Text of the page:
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And Sanctuary also omits the significant contribution of foreign-born athletes to the sport — indeed to all Japanese sports, from baseball to professional wrestling, where foreigners occupy large swaths of the record books far out of proportion to their percentage of the population. That the series neglects to even mention foreign-born athletes, particularly those who have achieved the revered rank of yokozuna, is a startling oversight. Though Japan is a country where only 2.2% of the country’s 126 million residents are foreigners and “Japanese-only” signs are common at clubs, restaurants, and hotels wherever the past three decades, sumo wrestling’s highest rank has been dominated by foreign-born athletes. Akebono Tarō, Musashimaru Kōyō, Asashōryū Akinori, Hakuhō Shō, Harumafuji Kōhei, Kakuryū Rikisaburō, and the still-active Terunofuji Haruo all hail from outside Japan, yet their monumental achievements are glossed over in Sanctuary. In fact, Hakuhō, a Mongolian yokozuna, is arguably the greatest sumo in the sport’s long history — with the rest of that top 10 gradually filling with other Mongolians. This deletion of foreigners from the narrative seems to extend from a pattern of “sanitizing” prevalent in the series, where certain aspects of the sport are downplayed or ignored.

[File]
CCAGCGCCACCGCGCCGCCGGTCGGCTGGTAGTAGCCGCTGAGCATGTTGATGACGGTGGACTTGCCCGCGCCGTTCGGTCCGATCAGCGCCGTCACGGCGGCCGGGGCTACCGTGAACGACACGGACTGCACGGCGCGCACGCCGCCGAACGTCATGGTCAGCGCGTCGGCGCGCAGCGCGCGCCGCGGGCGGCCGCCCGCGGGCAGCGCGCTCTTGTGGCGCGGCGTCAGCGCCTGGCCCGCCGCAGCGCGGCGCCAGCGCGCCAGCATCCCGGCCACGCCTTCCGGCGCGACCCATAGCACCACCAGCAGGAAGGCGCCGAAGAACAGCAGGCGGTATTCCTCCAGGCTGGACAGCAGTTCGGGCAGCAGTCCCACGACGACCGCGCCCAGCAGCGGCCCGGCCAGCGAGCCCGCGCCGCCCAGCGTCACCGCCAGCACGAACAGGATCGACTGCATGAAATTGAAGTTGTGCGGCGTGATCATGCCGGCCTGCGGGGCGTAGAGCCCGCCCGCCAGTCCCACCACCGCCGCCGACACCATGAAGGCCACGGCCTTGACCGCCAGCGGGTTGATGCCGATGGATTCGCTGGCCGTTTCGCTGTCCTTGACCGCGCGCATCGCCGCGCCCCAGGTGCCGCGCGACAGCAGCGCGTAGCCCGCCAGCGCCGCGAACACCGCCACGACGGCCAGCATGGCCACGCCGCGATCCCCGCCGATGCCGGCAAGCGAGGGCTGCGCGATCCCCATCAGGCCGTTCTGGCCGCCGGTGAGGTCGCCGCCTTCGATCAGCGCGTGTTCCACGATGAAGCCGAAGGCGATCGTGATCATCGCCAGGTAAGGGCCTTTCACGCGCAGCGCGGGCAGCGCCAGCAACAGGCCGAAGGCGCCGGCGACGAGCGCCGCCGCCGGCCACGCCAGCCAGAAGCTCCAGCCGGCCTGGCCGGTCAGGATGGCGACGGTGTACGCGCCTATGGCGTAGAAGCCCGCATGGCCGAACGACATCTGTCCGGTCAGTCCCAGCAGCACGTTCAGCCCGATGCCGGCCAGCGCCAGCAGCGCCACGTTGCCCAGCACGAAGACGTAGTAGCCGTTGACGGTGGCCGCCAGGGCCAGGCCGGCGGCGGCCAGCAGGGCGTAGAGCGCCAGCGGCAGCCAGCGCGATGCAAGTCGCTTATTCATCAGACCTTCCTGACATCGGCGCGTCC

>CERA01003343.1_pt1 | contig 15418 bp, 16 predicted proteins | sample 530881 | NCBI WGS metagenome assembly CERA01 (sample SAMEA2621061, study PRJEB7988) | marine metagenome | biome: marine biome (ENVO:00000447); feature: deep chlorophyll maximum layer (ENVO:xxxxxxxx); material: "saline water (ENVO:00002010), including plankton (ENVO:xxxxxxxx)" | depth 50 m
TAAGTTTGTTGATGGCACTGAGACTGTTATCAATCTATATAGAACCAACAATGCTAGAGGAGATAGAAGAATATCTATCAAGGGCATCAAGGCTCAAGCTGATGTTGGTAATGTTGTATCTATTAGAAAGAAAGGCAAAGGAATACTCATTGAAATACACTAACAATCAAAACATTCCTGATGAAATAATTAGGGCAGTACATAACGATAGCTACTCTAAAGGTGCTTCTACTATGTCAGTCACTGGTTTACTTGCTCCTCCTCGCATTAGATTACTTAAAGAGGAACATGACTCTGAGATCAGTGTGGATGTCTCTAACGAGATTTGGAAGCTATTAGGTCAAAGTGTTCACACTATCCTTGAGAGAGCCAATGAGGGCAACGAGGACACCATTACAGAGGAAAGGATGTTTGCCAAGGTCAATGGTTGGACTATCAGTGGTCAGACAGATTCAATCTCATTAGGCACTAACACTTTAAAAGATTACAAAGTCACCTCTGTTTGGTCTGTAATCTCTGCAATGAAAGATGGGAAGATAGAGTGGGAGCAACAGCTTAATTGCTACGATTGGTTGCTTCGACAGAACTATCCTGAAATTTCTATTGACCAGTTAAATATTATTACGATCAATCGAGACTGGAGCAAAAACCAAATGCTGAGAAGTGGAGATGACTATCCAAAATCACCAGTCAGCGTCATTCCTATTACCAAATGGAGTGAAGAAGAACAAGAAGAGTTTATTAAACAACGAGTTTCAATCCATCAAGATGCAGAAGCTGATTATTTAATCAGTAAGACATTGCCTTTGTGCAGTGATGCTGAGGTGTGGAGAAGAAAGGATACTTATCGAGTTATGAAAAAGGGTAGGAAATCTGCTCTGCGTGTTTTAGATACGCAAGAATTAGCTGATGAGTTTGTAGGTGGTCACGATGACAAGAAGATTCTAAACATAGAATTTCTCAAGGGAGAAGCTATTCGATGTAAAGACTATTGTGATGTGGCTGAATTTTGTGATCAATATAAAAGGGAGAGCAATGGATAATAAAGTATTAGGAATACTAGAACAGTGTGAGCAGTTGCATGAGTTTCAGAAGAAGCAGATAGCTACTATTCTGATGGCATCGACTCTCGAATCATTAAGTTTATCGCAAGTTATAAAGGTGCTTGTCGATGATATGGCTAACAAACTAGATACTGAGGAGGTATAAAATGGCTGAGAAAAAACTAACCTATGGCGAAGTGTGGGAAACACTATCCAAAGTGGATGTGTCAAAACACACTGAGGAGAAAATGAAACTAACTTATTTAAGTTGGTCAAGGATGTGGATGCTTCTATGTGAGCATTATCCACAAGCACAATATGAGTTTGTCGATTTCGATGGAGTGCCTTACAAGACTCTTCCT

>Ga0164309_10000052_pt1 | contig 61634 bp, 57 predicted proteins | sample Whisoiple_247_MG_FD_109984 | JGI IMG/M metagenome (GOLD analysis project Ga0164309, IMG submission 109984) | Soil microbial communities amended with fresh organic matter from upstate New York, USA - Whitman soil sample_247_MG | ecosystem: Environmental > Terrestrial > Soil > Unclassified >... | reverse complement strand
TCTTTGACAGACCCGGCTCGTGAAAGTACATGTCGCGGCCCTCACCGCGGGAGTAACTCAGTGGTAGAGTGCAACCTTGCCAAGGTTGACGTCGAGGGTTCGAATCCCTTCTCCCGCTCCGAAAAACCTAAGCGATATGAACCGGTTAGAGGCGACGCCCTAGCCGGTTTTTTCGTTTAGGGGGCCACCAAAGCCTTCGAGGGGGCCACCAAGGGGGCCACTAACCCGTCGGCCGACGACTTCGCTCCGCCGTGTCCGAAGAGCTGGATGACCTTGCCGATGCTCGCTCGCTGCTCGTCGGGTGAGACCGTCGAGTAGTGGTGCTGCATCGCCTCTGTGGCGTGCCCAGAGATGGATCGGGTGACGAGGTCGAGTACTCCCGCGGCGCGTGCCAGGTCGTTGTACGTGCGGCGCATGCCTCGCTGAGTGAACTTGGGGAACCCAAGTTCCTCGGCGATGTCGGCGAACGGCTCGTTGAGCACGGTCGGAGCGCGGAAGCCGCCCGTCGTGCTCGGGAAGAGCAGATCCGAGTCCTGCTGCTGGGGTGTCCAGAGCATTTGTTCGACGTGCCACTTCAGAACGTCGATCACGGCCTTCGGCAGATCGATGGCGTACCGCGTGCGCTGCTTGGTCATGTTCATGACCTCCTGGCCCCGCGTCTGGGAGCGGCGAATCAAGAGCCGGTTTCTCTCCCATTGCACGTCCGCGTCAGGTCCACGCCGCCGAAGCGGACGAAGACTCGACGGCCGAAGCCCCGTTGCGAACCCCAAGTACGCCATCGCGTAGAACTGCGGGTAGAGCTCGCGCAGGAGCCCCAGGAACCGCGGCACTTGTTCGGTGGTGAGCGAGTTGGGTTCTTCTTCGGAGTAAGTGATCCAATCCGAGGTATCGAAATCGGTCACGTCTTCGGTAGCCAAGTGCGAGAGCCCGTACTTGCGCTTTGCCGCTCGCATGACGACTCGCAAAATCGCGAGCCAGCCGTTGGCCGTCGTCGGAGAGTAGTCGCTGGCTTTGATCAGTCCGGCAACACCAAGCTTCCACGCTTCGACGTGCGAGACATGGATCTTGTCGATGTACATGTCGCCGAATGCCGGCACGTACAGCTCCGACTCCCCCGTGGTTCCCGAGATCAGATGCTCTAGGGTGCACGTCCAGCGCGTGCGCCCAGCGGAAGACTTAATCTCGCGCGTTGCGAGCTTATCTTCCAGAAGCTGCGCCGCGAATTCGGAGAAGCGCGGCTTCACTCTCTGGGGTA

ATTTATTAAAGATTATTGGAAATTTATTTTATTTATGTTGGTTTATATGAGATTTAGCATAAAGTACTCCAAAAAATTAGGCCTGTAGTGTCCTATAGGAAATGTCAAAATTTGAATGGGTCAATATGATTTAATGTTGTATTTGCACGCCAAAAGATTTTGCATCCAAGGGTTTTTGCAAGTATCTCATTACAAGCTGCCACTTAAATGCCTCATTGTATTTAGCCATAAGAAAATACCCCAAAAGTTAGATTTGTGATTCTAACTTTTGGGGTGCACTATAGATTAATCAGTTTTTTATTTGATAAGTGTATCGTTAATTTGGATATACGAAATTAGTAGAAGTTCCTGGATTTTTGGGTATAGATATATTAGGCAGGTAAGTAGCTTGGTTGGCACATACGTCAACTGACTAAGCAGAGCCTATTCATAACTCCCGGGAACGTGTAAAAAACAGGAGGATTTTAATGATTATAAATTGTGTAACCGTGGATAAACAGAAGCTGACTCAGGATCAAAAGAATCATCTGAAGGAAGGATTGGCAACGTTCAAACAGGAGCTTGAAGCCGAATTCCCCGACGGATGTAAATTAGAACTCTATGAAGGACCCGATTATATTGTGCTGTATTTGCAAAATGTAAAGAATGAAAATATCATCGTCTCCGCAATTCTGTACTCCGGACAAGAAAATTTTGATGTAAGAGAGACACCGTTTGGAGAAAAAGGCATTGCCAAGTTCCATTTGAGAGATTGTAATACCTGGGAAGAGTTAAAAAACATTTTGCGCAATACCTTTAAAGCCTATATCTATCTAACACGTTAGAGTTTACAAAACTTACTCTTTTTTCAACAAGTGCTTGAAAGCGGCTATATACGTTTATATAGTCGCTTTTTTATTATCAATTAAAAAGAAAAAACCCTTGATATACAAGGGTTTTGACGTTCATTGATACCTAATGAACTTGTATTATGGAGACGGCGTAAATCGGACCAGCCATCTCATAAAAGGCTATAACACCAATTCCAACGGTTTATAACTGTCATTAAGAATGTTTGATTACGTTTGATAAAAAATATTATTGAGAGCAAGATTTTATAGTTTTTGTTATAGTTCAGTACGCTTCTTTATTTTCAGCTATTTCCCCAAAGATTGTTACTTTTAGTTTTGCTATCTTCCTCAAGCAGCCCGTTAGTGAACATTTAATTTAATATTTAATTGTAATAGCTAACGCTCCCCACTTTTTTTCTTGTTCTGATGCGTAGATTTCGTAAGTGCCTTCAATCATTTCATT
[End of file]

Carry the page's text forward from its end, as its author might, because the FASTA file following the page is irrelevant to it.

The omission of foreign athletes and the sanitizing of violence within the sport can be seen as attempts to preserve a certain image of sumo wrestling — namely, sumo as a durable national institution. Netflix presents a version of the sport that is palatable to the series’s primary Japanese audience yet also contributes to a narrative that is incomplete and somewhat misleading. In the end, a more nuanced depiction of sumo wrestling, one that acknowledges the sport’s global reach and addresses the darker aspects of its traditions, would offer a more authentic portrayal of its essence, which remains the transformative power of short bursts of violence. Perhaps Sanctuary, which is still far superior to Netflix’s insipid domestic fare with its focus group-mandated corporate diversity, will give safe harbor to such ambitious future efforts.

Oliver Bateman is a journalist, historian, and co-host of the What’s Left? podcast.

© 2023 Washington Examiner